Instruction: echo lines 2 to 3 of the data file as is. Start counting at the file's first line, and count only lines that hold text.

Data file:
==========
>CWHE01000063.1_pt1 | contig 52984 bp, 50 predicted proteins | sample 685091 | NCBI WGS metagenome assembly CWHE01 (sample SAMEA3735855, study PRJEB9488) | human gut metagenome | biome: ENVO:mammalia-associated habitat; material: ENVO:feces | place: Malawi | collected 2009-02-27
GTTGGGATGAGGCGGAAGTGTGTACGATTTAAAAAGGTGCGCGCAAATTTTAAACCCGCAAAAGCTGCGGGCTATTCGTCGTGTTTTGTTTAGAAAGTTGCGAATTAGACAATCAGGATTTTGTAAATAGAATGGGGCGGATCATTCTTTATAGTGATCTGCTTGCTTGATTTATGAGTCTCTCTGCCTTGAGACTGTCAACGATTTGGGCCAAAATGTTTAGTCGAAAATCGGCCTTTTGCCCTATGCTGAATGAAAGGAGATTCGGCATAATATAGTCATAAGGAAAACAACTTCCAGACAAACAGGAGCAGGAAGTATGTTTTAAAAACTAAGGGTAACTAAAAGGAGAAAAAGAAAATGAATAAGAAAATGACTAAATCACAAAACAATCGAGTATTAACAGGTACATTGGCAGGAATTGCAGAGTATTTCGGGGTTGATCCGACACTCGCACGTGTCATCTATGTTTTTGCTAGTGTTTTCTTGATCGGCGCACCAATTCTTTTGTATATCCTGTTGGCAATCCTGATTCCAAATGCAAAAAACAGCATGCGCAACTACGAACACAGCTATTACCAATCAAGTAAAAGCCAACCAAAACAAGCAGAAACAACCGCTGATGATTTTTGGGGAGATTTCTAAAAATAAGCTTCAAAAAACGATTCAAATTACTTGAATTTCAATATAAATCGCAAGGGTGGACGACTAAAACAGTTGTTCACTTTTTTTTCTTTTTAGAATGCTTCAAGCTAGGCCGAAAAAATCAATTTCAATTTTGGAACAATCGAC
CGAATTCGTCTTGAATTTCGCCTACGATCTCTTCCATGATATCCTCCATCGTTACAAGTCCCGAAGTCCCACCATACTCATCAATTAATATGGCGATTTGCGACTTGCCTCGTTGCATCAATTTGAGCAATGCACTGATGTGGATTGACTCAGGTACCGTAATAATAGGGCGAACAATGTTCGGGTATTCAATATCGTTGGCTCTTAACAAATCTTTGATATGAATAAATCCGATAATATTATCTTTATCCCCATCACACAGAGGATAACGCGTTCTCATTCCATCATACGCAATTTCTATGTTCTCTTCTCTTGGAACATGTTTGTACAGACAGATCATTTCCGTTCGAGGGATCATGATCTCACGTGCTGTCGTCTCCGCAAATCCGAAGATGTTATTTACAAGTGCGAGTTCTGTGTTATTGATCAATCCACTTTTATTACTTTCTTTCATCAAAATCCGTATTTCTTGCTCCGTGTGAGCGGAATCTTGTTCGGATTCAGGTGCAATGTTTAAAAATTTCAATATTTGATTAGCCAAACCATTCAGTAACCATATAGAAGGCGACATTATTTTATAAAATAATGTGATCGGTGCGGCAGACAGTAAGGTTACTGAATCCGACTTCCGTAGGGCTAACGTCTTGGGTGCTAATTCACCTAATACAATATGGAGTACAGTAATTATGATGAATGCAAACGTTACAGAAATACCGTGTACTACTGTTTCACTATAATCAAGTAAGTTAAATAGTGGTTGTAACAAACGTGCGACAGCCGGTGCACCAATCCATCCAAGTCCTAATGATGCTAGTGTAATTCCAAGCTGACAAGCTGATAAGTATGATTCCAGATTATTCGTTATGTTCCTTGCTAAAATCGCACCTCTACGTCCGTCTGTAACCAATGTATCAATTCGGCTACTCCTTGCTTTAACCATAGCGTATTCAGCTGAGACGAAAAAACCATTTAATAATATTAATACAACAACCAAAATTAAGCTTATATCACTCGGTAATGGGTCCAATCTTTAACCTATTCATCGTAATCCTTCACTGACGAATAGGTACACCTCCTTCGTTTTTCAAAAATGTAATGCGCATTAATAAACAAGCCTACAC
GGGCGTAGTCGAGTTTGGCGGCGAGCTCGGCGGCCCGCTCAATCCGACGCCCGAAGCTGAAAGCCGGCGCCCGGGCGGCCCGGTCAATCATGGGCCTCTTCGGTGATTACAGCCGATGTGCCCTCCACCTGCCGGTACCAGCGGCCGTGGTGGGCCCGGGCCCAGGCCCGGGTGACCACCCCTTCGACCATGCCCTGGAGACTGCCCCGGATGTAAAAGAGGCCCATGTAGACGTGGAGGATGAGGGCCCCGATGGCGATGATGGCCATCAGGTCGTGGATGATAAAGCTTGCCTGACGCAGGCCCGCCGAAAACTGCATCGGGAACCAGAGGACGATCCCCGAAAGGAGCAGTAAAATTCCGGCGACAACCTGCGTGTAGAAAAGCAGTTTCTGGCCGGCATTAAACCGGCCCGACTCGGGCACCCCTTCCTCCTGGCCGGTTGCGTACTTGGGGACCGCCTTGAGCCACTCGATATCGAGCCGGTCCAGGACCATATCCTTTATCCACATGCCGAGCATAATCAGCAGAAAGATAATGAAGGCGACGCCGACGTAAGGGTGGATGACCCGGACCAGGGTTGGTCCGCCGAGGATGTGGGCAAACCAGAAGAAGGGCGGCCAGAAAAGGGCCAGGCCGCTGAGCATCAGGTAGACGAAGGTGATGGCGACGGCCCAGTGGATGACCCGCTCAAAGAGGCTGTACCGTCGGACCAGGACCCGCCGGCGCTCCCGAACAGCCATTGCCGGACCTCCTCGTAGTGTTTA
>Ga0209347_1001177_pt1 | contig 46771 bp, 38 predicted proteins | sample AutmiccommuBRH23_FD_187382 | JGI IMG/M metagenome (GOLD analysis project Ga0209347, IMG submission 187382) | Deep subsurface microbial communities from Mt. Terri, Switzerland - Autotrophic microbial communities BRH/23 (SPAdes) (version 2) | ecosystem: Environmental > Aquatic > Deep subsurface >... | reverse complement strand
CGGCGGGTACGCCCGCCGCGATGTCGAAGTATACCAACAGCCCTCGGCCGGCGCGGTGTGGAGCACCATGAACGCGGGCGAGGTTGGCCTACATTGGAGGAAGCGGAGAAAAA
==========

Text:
GTTGGGATGAGGCGGAAGTGTGTACGATTTAAAAAGGTGCGCGCAAATTTTAAACCCGCAAAAGCTGCGGGCTATTCGTCGTGTTTTGTTTAGAAAGTTGCGAATTAGACAATCAGGATTTTGTAAATAGAATGGGGCGGATCATTCTTTATAGTGATCTGCTTGCTTGATTTATGAGTCTCTCTGCCTTGAGACTGTCAACGATTTGGGCCAAAATGTTTAGTCGAAAATCGGCCTTTTGCCCTATGCTGAATGAAAGGAGATTCGGCATAATATAGTCATAAGGAAAACAACTTCCAGACAAACAGGAGCAGGAAGTATGTTTTAAAAACTAAGGGTAACTAAAAGGAGAAAAAGAAAATGAATAAGAAAATGACTAAATCACAAAACAATCGAGTATTAACAGGTACATTGGCAGGAATTGCAGAGTATTTCGGGGTTGATCCGACACTCGCACGTGTCATCTATGTTTTTGCTAGTGTTTTCTTGATCGGCGCACCAATTCTTTTGTATATCCTGTTGGCAATCCTGATTCCAAATGCAAAAAACAGCATGCGCAACTACGAACACAGCTATTACCAATCAAGTAAAAGCCAACCAAAACAAGCAGAAACAACCGCTGATGATTTTTGGGGAGATTTCTAAAAATAAGCTTCAAAAAACGATTCAAATTACTTGAATTTCAATATAAATCGCAAGGGTGGACGACTAAAACAGTTGTTCACTTTTTTTTCTTTTTAGAATGCTTCAAGCTAGGCCGAAAAAATCAATTTCAATTTTGGAACAATCGAC
CGAATTCGTCTTGAATTTCGCCTACGATCTCTTCCATGATATCCTCCATCGTTACAAGTCCCGAAGTCCCACCATACTCATCAATTAATATGGCGATTTGCGACTTGCCTCGTTGCATCAATTTGAGCAATGCACTGATGTGGATTGACTCAGGTACCGTAATAATAGGGCGAACAATGTTCGGGTATTCAATATCGTTGGCTCTTAACAAATCTTTGATATGAATAAATCCGATAATATTATCTTTATCCCCATCACACAGAGGATAACGCGTTCTCATTCCATCATACGCAATTTCTATGTTCTCTTCTCTTGGAACATGTTTGTACAGACAGATCATTTCCGTTCGAGGGATCATGATCTCACGTGCTGTCGTCTCCGCAAATCCGAAGATGTTATTTACAAGTGCGAGTTCTGTGTTATTGATCAATCCACTTTTATTACTTTCTTTCATCAAAATCCGTATTTCTTGCTCCGTGTGAGCGGAATCTTGTTCGGATTCAGGTGCAATGTTTAAAAATTTCAATATTTGATTAGCCAAACCATTCAGTAACCATATAGAAGGCGACATTATTTTATAAAATAATGTGATCGGTGCGGCAGACAGTAAGGTTACTGAATCCGACTTCCGTAGGGCTAACGTCTTGGGTGCTAATTCACCTAATACAATATGGAGTACAGTAATTATGATGAATGCAAACGTTACAGAAATACCGTGTACTACTGTTTCACTATAATCAAGTAAGTTAAATAGTGGTTGTAACAAACGTGCGACAGCCGGTGCACCAATCCATCCAAGTCCTAATGATGCTAGTGTAATTCCAAGCTGACAAGCTGATAAGTATGATTCCAGATTATTCGTTATGTTCCTTGCTAAAATCGCACCTCTACGTCCGTCTGTAACCAATGTATCAATTCGGCTACTCCTTGCTTTAACCATAGCGTATTCAGCTGAGACGAAAAAACCATTTAATAATATTAATACAACAACCAAAATTAAGCTTATATCACTCGGTAATGGGTCCAATCTTTAACCTATTCATCGTAATCCTTCACTGACGAATAGGTACACCTCCTTCGTTTTTCAAAAATGTAATGCGCATTAATAAACAAGCCTACAC